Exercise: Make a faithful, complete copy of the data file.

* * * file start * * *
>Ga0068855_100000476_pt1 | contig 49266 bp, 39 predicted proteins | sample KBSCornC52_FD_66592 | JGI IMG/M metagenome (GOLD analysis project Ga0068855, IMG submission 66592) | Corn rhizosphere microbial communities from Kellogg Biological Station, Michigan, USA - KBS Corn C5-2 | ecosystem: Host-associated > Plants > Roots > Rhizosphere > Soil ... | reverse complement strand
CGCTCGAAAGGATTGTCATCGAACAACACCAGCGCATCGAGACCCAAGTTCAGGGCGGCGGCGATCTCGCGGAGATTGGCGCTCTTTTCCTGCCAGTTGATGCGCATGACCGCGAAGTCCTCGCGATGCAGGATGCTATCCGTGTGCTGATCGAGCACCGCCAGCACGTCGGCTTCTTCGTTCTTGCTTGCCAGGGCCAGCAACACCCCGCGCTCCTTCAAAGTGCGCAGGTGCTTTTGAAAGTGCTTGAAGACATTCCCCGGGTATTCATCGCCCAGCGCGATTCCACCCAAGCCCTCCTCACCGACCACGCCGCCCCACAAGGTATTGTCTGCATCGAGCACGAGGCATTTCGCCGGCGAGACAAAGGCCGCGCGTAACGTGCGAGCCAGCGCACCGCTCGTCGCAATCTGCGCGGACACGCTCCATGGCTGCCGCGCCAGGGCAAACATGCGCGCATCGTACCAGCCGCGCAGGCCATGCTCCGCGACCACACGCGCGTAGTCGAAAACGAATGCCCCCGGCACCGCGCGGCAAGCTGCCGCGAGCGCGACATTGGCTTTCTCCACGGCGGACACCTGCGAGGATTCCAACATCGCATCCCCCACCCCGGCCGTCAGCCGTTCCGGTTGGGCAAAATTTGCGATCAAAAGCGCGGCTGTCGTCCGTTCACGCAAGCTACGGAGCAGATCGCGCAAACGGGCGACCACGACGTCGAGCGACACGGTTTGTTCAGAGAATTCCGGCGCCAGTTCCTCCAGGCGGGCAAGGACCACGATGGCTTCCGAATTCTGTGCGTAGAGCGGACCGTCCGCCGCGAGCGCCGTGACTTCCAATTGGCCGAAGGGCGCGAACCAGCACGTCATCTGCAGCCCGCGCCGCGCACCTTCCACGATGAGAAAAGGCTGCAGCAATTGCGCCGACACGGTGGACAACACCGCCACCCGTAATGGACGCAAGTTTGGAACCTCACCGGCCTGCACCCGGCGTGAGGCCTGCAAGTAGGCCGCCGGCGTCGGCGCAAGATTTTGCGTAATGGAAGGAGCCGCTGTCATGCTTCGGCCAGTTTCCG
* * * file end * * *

>Ga0068855_100000476_pt1 | contig 49266 bp, 39 predicted proteins | sample KBSCornC52_FD_66592 | JGI IMG/M metagenome (GOLD analysis project Ga0068855, IMG submission 66592) | Corn rhizosphere microbial communities from Kellogg Biological Station, Michigan, USA - KBS Corn C5-2 | ecosystem: Host-associated > Plants > Roots > Rhizosphere > Soil ... | reverse complement strand
CGCTCGAAAGGATTGTCATCGAACAACACCAGCGCATCGAGACCCAAGTTCAGGGCGGCGGCGATCTCGCGGAGATTGGCGCTCTTTTCCTGCCAGTTGATGCGCATGACCGCGAAGTCCTCGCGATGCAGGATGCTATCCGTGTGCTGATCGAGCACCGCCAGCACGTCGGCTTCTTCGTTCTTGCTTGCCAGGGCCAGCAACACCCCGCGCTCCTTCAAAGTGCGCAGGTGCTTTTGAAAGTGCTTGAAGACATTCCCCGGGTATTCATCGCCCAGCGCGATTCCACCCAAGCCCTCCTCACCGACCACGCCGCCCCACAAGGTATTGTCTGCATCGAGCACGAGGCATTTCGCCGGCGAGACAAAGGCCGCGCGTAACGTGCGAGCCAGCGCACCGCTCGTCGCAATCTGCGCGGACACGCTCCATGGCTGCCGCGCCAGGGCAAACATGCGCGCATCGTACCAGCCGCGCAGGCCATGCTCCGCGACCACACGCGCGTAGTCGAAAACGAATGCCCCCGGCACCGCGCGGCAAGCTGCCGCGAGCGCGACATTGGCTTTCTCCACGGCGGACACCTGCGAGGATTCCAACATCGCATCCCCCACCCCGGCCGTCAGCCGTTCCGGTTGGGCAAAATTTGCGATCAAAAGCGCGGCTGTCGTCCGTTCACGCAAGCTACGGAGCAGATCGCGCAAACGGGCGACCACGACGTCGAGCGACACGGTTTGTTCAGAGAATTCCGGCGCCAGTTCCTCCAGGCGGGCAAGGACCACGATGGCTTCCGAATTCTGTGCGTAGAGCGGACCGTCCGCCGCGAGCGCCGTGACTTCCAATTGGCCGAAGGGCGCGAACCAGCACGTCATCTGCAGCCCGCGCCGCGCACCTTCCACGATGAGAAAAGGCTGCAGCAATTGCGCCGACACGGTGGACAACACCGCCACCCGTAATGGACGCAAGTTTGGAACCTCACCGGCCTGCACCCGGCGTGAGGCCTGCAAGTAGGCCGCCGGCGTCGGCGCAAGATTTTGCGTAATGGAAGGAGCCGCTGTCATGCTTCGGCCAGTTTCCG